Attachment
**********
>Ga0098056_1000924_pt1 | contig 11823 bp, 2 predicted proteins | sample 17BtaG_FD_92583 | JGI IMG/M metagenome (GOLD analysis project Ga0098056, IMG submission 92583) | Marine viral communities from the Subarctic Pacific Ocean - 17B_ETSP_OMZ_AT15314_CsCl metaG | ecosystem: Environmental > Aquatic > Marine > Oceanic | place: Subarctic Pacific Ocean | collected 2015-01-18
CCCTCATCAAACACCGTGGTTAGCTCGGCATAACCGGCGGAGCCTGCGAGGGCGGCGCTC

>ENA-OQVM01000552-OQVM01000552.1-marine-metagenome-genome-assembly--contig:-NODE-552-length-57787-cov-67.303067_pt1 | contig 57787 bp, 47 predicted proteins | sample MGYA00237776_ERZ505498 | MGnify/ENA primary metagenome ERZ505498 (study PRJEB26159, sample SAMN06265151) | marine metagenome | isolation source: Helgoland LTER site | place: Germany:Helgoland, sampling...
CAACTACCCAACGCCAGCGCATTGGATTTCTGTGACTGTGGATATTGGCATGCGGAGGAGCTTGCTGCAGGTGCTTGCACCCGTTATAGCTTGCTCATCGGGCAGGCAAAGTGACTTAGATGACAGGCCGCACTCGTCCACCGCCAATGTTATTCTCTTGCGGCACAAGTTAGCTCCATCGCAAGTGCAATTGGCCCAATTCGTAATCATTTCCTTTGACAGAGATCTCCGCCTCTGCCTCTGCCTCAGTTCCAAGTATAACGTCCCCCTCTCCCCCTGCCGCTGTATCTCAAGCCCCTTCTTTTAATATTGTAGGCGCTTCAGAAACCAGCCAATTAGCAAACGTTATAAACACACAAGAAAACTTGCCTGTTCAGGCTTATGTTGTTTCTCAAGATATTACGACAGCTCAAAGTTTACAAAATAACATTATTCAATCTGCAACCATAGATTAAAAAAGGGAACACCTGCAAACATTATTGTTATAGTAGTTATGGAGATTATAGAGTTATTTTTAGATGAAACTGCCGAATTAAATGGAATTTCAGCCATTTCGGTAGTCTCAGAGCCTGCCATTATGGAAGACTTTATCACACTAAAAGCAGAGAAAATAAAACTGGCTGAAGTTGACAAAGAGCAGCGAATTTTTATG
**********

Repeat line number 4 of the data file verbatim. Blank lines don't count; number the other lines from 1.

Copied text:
CAACTACCCAACGCCAGCGCATTGGATTTCTGTGACTGTGGATATTGGCATGCGGAGGAGCTTGCTGCAGGTGCTTGCACCCGTTATAGCTTGCTCATCGGGCAGGCAAAGTGACTTAGATGACAGGCCGCACTCGTCCACCGCCAATGTTATTCTCTTGCGGCACAAGTTAGCTCCATCGCAAGTGCAATTGGCCCAATTCGTAATCATTTCCTTTGACAGAGATCTCCGCCTCTGCCTCTGCCTCAGTTCCAAGTATAACGTCCCCCTCTCCCCCTGCCGCTGTATCTCAAGCCCCTTCTTTTAATATTGTAGGCGCTTCAGAAACCAGCCAATTAGCAAACGTTATAAACACACAAGAAAACTTGCCTGTTCAGGCTTATGTTGTTTCTCAAGATATTACGACAGCTCAAAGTTTACAAAATAACATTATTCAATCTGCAACCATAGATTAAAAAAGGGAACACCTGCAAACATTATTGTTATAGTAGTTATGGAGATTATAGAGTTATTTTTAGATGAAACTGCCGAATTAAATGGAATTTCAGCCATTTCGGTAGTCTCAGAGCCTGCCATTATGGAAGACTTTATCACACTAAAAGCAGAGAAAATAAAACTGGCTGAAGTTGACAAAGAGCAGCGAATTTTTATG